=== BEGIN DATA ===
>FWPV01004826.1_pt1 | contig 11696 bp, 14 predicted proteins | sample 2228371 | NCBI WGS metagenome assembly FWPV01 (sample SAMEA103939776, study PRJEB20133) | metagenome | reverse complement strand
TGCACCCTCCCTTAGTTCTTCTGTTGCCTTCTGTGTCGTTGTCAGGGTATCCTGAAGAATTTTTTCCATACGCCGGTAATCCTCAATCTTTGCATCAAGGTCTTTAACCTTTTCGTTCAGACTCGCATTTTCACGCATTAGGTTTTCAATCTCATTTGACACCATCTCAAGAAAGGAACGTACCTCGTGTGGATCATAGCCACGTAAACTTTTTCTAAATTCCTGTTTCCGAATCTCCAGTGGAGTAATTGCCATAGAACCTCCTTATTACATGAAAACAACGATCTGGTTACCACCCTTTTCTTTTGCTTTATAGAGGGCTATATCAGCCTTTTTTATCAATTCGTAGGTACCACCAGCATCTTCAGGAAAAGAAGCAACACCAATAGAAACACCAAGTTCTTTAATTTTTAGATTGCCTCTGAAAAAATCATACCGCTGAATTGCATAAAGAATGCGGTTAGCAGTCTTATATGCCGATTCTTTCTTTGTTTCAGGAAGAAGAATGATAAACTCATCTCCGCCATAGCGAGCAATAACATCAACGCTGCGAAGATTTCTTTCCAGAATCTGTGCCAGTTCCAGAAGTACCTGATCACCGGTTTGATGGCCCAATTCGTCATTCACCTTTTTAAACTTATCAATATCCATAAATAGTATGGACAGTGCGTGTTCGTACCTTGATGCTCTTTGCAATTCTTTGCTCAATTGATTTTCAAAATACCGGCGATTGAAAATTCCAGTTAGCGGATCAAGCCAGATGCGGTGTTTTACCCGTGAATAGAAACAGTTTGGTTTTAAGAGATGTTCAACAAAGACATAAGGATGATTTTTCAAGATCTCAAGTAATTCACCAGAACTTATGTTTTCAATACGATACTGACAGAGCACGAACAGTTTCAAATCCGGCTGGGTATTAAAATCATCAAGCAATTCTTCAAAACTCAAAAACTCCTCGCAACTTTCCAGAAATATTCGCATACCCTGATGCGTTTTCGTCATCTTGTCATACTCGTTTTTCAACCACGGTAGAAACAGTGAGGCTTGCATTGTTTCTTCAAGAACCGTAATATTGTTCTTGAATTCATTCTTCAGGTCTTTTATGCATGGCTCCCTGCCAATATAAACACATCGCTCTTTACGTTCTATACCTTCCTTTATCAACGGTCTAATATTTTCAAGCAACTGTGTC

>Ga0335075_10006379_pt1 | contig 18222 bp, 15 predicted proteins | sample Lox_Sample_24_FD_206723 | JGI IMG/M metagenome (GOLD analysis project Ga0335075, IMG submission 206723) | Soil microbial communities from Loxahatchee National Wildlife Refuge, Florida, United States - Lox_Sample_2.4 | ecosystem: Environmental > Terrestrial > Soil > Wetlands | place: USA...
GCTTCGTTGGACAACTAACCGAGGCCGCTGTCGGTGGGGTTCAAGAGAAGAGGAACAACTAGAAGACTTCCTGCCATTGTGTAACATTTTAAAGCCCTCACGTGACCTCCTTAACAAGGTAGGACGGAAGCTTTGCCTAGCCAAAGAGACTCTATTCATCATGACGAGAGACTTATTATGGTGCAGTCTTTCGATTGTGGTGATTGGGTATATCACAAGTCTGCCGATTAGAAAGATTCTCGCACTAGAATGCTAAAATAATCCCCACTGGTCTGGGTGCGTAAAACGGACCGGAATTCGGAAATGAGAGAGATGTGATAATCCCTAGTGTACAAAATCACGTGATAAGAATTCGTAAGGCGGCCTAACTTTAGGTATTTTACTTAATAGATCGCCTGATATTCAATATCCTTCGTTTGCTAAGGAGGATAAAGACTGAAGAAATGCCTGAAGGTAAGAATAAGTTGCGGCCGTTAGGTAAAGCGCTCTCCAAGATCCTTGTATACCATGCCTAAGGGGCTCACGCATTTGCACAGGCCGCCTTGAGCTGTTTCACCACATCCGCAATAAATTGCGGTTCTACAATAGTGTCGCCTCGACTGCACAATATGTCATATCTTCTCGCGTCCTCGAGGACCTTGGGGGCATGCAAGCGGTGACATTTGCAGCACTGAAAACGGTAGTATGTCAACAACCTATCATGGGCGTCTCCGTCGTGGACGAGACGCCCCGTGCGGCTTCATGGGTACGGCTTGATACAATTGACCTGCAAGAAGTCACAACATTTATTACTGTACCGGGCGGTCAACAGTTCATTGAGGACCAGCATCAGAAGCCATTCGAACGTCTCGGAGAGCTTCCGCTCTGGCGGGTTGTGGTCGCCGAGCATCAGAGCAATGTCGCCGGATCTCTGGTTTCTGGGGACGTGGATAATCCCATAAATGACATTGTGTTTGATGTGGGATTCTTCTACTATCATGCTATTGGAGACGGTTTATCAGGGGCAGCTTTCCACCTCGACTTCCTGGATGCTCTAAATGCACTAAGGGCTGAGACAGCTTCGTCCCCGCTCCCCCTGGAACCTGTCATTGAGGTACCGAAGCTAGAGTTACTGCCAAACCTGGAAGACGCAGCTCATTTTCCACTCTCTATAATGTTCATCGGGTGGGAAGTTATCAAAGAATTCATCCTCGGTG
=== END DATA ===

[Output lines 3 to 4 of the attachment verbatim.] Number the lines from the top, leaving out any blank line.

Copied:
>Ga0335075_10006379_pt1 | contig 18222 bp, 15 predicted proteins | sample Lox_Sample_24_FD_206723 | JGI IMG/M metagenome (GOLD analysis project Ga0335075, IMG submission 206723) | Soil microbial communities from Loxahatchee National Wildlife Refuge, Florida, United States - Lox_Sample_2.4 | ecosystem: Environmental > Terrestrial > Soil > Wetlands | place: USA...
GCTTCGTTGGACAACTAACCGAGGCCGCTGTCGGTGGGGTTCAAGAGAAGAGGAACAACTAGAAGACTTCCTGCCATTGTGTAACATTTTAAAGCCCTCACGTGACCTCCTTAACAAGGTAGGACGGAAGCTTTGCCTAGCCAAAGAGACTCTATTCATCATGACGAGAGACTTATTATGGTGCAGTCTTTCGATTGTGGTGATTGGGTATATCACAAGTCTGCCGATTAGAAAGATTCTCGCACTAGAATGCTAAAATAATCCCCACTGGTCTGGGTGCGTAAAACGGACCGGAATTCGGAAATGAGAGAGATGTGATAATCCCTAGTGTACAAAATCACGTGATAAGAATTCGTAAGGCGGCCTAACTTTAGGTATTTTACTTAATAGATCGCCTGATATTCAATATCCTTCGTTTGCTAAGGAGGATAAAGACTGAAGAAATGCCTGAAGGTAAGAATAAGTTGCGGCCGTTAGGTAAAGCGCTCTCCAAGATCCTTGTATACCATGCCTAAGGGGCTCACGCATTTGCACAGGCCGCCTTGAGCTGTTTCACCACATCCGCAATAAATTGCGGTTCTACAATAGTGTCGCCTCGACTGCACAATATGTCATATCTTCTCGCGTCCTCGAGGACCTTGGGGGCATGCAAGCGGTGACATTTGCAGCACTGAAAACGGTAGTATGTCAACAACCTATCATGGGCGTCTCCGTCGTGGACGAGACGCCCCGTGCGGCTTCATGGGTACGGCTTGATACAATTGACCTGCAAGAAGTCACAACATTTATTACTGTACCGGGCGGTCAACAGTTCATTGAGGACCAGCATCAGAAGCCATTCGAACGTCTCGGAGAGCTTCCGCTCTGGCGGGTTGTGGTCGCCGAGCATCAGAGCAATGTCGCCGGATCTCTGGTTTCTGGGGACGTGGATAATCCCATAAATGACATTGTGTTTGATGTGGGATTCTTCTACTATCATGCTATTGGAGACGGTTTATCAGGGGCAGCTTTCCACCTCGACTTCCTGGATGCTCTAAATGCACTAAGGGCTGAGACAGCTTCGTCCCCGCTCCCCCTGGAACCTGTCATTGAGGTACCGAAGCTAGAGTTACTGCCAAACCTGGAAGACGCAGCTCATTTTCCACTCTCTATAATGTTCATCGGGTGGGAAGTTATCAAAGAATTCATCCTCGGTG